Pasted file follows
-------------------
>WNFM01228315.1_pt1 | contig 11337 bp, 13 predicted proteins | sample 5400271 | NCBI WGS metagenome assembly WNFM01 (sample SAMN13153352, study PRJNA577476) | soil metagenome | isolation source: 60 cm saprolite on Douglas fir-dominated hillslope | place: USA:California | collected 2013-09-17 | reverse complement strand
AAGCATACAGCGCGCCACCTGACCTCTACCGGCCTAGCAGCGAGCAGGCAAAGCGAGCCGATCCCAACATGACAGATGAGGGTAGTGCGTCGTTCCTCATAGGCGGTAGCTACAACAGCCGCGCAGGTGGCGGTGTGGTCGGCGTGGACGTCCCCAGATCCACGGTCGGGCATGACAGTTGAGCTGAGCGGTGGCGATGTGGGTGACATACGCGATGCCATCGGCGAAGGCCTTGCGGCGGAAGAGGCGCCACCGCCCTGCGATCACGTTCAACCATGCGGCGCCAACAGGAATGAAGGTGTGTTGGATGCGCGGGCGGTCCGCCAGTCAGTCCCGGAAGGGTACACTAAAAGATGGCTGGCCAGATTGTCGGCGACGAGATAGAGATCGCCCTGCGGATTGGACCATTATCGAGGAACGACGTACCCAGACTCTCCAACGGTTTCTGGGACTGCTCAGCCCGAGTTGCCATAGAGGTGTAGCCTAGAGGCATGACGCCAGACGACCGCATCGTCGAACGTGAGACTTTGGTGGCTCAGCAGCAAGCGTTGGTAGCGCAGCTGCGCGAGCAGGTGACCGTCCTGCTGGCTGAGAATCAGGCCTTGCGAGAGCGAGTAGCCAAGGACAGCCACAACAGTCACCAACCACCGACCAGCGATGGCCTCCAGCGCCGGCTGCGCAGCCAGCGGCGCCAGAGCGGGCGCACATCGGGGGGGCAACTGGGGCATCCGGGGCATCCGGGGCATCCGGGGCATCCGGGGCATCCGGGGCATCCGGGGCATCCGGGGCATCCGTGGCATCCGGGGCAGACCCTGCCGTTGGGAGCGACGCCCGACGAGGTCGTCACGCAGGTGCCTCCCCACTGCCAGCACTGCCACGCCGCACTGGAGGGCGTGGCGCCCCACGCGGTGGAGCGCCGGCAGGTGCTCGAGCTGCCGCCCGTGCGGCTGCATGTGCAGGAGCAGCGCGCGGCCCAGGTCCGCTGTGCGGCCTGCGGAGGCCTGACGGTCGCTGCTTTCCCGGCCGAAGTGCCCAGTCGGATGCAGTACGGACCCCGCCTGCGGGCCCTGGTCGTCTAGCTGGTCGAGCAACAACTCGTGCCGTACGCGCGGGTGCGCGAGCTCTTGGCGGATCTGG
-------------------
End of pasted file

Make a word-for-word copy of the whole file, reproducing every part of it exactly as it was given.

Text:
>WNFM01228315.1_pt1 | contig 11337 bp, 13 predicted proteins | sample 5400271 | NCBI WGS metagenome assembly WNFM01 (sample SAMN13153352, study PRJNA577476) | soil metagenome | isolation source: 60 cm saprolite on Douglas fir-dominated hillslope | place: USA:California | collected 2013-09-17 | reverse complement strand
AAGCATACAGCGCGCCACCTGACCTCTACCGGCCTAGCAGCGAGCAGGCAAAGCGAGCCGATCCCAACATGACAGATGAGGGTAGTGCGTCGTTCCTCATAGGCGGTAGCTACAACAGCCGCGCAGGTGGCGGTGTGGTCGGCGTGGACGTCCCCAGATCCACGGTCGGGCATGACAGTTGAGCTGAGCGGTGGCGATGTGGGTGACATACGCGATGCCATCGGCGAAGGCCTTGCGGCGGAAGAGGCGCCACCGCCCTGCGATCACGTTCAACCATGCGGCGCCAACAGGAATGAAGGTGTGTTGGATGCGCGGGCGGTCCGCCAGTCAGTCCCGGAAGGGTACACTAAAAGATGGCTGGCCAGATTGTCGGCGACGAGATAGAGATCGCCCTGCGGATTGGACCATTATCGAGGAACGACGTACCCAGACTCTCCAACGGTTTCTGGGACTGCTCAGCCCGAGTTGCCATAGAGGTGTAGCCTAGAGGCATGACGCCAGACGACCGCATCGTCGAACGTGAGACTTTGGTGGCTCAGCAGCAAGCGTTGGTAGCGCAGCTGCGCGAGCAGGTGACCGTCCTGCTGGCTGAGAATCAGGCCTTGCGAGAGCGAGTAGCCAAGGACAGCCACAACAGTCACCAACCACCGACCAGCGATGGCCTCCAGCGCCGGCTGCGCAGCCAGCGGCGCCAGAGCGGGCGCACATCGGGGGGGCAACTGGGGCATCCGGGGCATCCGGGGCATCCGGGGCATCCGGGGCATCCGGGGCATCCGGGGCATCCGGGGCATCCGTGGCATCCGGGGCAGACCCTGCCGTTGGGAGCGACGCCCGACGAGGTCGTCACGCAGGTGCCTCCCCACTGCCAGCACTGCCACGCCGCACTGGAGGGCGTGGCGCCCCACGCGGTGGAGCGCCGGCAGGTGCTCGAGCTGCCGCCCGTGCGGCTGCATGTGCAGGAGCAGCGCGCGGCCCAGGTCCGCTGTGCGGCCTGCGGAGGCCTGACGGTCGCTGCTTTCCCGGCCGAAGTGCCCAGTCGGATGCAGTACGGACCCCGCCTGCGGGCCCTGGTCGTCTAGCTGGTCGAGCAACAACTCGTGCCGTACGCGCGGGTGCGCGAGCTCTTGGCGGATCTGG